The Spice Road, which appeared back in November 2012. This is available exclusively in the Duty Free/travel retail sector and aims to pay tribute to the pioneering traveling heritage of the John Walker and his company. The Trade Routes series is part of a larger series named the Explorers' Club Collection, with further releases to be announced during 2013.
The brand is named after John Walker, a man who owned a small grocery shop in the Scottish town of Kilmarnock in the 1820s. In those days most whisky sold commercially was a blend. John Walker (or Johnnie to his friends) learnt the skills required to create a commercially successful whisky and the rest is history. The success of the brand took off during Victorian times when it was heavily exported around the expanding British Empire. The Johnnie Walker brand and its famous walking man logo are now embedded in world culture and it is currently owned by multi national drinks company Diageo.
The Gold Route takes particularly inspiration from a group of journeys made by the Walker's agents that took them from a starting point in Central America, through the Andes and along the Pacific Ocean coast to the foot of the South American continent. The whisky has been created by Diageo's Johnnie Walker blending team headed by Jim Beveridge and is constructed using a variety of ages of whisky, including some very old casks. It is bottled at 40% ABV, has a recommended retail price of £65 ($95 US) and is available now.
Our tasting notes
The colour is golden yellow with a tint of amber and the nose immediately offers an interesting mix of sweet, savoury and smoky aromas. It is difficult to say which of these elements appear first. There is plenty of brown sugar-like sweetness that is reminiscent of butterscotch sauce or toffee, some dried fruits (think of raisin and sultana), a distinct hit of bitter orange and a decent level of savoury, earthy peat smoke. A hint of ginger is also present.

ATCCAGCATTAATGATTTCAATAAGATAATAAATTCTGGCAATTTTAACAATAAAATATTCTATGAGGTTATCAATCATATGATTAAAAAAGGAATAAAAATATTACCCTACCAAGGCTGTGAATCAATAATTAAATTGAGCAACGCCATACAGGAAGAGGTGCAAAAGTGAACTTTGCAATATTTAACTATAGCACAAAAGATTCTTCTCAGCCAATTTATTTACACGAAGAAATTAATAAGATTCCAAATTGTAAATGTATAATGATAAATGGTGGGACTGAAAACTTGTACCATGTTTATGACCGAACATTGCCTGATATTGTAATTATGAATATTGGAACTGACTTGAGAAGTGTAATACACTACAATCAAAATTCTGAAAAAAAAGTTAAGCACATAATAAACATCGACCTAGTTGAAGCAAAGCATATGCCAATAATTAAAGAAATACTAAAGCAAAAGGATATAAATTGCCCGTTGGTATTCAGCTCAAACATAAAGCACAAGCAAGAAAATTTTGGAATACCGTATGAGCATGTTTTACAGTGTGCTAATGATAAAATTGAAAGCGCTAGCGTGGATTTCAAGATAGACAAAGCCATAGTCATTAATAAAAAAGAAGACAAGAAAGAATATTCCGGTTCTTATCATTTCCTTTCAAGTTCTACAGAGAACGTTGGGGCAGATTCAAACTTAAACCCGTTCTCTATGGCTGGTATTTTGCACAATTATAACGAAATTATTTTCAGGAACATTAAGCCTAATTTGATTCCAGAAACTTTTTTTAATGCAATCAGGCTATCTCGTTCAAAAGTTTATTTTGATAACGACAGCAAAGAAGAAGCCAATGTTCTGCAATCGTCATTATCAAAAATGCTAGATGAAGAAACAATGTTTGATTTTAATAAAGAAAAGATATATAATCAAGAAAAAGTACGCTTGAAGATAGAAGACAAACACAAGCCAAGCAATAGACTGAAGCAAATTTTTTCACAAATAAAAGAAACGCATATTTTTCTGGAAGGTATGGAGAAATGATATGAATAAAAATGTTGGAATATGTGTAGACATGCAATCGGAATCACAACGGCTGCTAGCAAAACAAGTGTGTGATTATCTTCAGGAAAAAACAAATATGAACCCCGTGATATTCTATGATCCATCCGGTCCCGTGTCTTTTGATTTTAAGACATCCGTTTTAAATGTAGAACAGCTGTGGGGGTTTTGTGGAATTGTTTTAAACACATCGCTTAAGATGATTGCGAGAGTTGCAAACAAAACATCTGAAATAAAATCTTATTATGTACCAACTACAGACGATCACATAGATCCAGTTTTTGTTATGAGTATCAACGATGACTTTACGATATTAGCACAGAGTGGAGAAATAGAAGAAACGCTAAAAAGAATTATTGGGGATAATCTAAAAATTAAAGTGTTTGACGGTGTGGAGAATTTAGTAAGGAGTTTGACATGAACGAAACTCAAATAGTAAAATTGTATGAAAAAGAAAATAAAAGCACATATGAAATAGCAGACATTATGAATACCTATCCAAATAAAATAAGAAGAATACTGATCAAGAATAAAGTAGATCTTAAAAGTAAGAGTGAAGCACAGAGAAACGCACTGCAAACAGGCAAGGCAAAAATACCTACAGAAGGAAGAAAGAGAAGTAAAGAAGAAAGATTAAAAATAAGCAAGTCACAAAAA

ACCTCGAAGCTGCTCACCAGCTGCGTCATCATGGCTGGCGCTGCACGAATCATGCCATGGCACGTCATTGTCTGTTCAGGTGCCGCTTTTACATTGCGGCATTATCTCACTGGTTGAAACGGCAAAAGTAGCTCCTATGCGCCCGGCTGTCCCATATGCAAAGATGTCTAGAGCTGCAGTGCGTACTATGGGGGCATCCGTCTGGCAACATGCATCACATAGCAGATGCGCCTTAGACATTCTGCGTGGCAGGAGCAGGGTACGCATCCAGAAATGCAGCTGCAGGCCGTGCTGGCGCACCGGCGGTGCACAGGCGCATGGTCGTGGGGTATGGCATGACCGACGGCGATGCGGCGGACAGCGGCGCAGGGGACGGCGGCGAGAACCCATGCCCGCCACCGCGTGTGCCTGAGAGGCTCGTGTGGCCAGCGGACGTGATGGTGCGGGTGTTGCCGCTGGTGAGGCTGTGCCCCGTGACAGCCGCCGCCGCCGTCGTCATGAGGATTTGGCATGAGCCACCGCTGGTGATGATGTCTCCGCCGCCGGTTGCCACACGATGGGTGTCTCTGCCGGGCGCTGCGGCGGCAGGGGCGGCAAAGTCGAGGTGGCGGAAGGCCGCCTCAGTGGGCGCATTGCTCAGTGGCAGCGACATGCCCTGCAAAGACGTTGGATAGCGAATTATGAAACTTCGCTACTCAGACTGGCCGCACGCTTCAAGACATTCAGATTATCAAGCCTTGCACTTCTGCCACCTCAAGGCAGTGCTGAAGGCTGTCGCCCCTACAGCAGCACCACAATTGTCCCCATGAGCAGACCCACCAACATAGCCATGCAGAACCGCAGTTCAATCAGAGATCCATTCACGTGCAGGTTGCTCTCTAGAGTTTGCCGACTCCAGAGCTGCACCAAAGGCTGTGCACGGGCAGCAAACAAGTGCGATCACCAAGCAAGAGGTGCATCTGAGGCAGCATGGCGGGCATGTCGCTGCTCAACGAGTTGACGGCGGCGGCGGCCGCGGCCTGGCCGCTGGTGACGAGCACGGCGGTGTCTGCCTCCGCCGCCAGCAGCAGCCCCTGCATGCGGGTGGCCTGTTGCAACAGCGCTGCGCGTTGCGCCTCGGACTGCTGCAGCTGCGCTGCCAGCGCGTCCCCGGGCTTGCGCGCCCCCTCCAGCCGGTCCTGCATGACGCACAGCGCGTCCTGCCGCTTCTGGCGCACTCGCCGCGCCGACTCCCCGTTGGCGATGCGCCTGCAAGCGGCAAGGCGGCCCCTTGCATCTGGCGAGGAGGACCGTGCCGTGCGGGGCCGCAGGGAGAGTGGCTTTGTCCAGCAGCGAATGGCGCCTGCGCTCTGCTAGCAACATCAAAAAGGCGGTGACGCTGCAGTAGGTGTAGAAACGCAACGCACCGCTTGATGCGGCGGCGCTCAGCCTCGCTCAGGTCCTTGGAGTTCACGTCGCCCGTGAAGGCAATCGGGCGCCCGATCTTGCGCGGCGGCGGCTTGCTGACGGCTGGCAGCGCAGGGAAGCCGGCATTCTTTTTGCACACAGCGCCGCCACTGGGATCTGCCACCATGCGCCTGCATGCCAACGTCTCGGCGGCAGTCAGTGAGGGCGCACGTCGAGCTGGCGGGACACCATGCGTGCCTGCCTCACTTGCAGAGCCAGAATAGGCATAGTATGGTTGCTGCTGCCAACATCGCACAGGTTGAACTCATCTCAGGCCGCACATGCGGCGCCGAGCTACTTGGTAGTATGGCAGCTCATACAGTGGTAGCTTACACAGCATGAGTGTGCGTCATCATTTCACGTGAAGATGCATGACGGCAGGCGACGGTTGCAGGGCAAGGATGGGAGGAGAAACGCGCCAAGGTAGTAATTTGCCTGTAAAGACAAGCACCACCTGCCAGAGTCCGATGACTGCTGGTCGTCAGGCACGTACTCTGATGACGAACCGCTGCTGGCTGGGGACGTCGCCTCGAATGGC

On the palate, this is initially soft and gentle with notes of creamy cereal grains and coconut combining with the butterscotch/toffee elements from the nose. Sugary dried fruits (think of raisins and sultanas again, along with some candied orange peel) enhance the sweetness, and just before the whisky threatens to get too sweet some balancing notes begin to appear - crisp fresh green apples, earthy ginger (possibly ginseng?), oaky wood spices (imagine baking spice, cinnamon, nutmeg and a hint of star anise) and some warming peat smoke which never seems to be far away. This smoke is a bit feistier and more spiky than on the nose and has a peppery/chilli edge.
The finish again begins sweetly with the sugary butterscotch and dried fruit notes to the fore. The drier, woodier and spicier notes then kick in (especially the baking spice), along with the peppery peat smoke. These soften towards the lingering end.
When water is added, the nose remains relatively similar but it is the palate where the main differences are felt. The whisky becomes softer, juicier and more fruity (the green, crisp fruit in particular) and the drying wood spices and peppery smoke are dampened. It seems a little more rounded.
What's the verdict?
This is another good offering from the Johnnie Walker stable and is a pleasant drinker. It will be interesting to see how they complete the trilogy - The Spice Road gave us bold, expressive and youthfully brash characteristics and The Gold Route has given more subtlety, more savoury notes and more smokiness. This whisky is good but on reflection we would probably choose The Spice Road above it, especially as it is half the price and of seemingly similar quality and balance.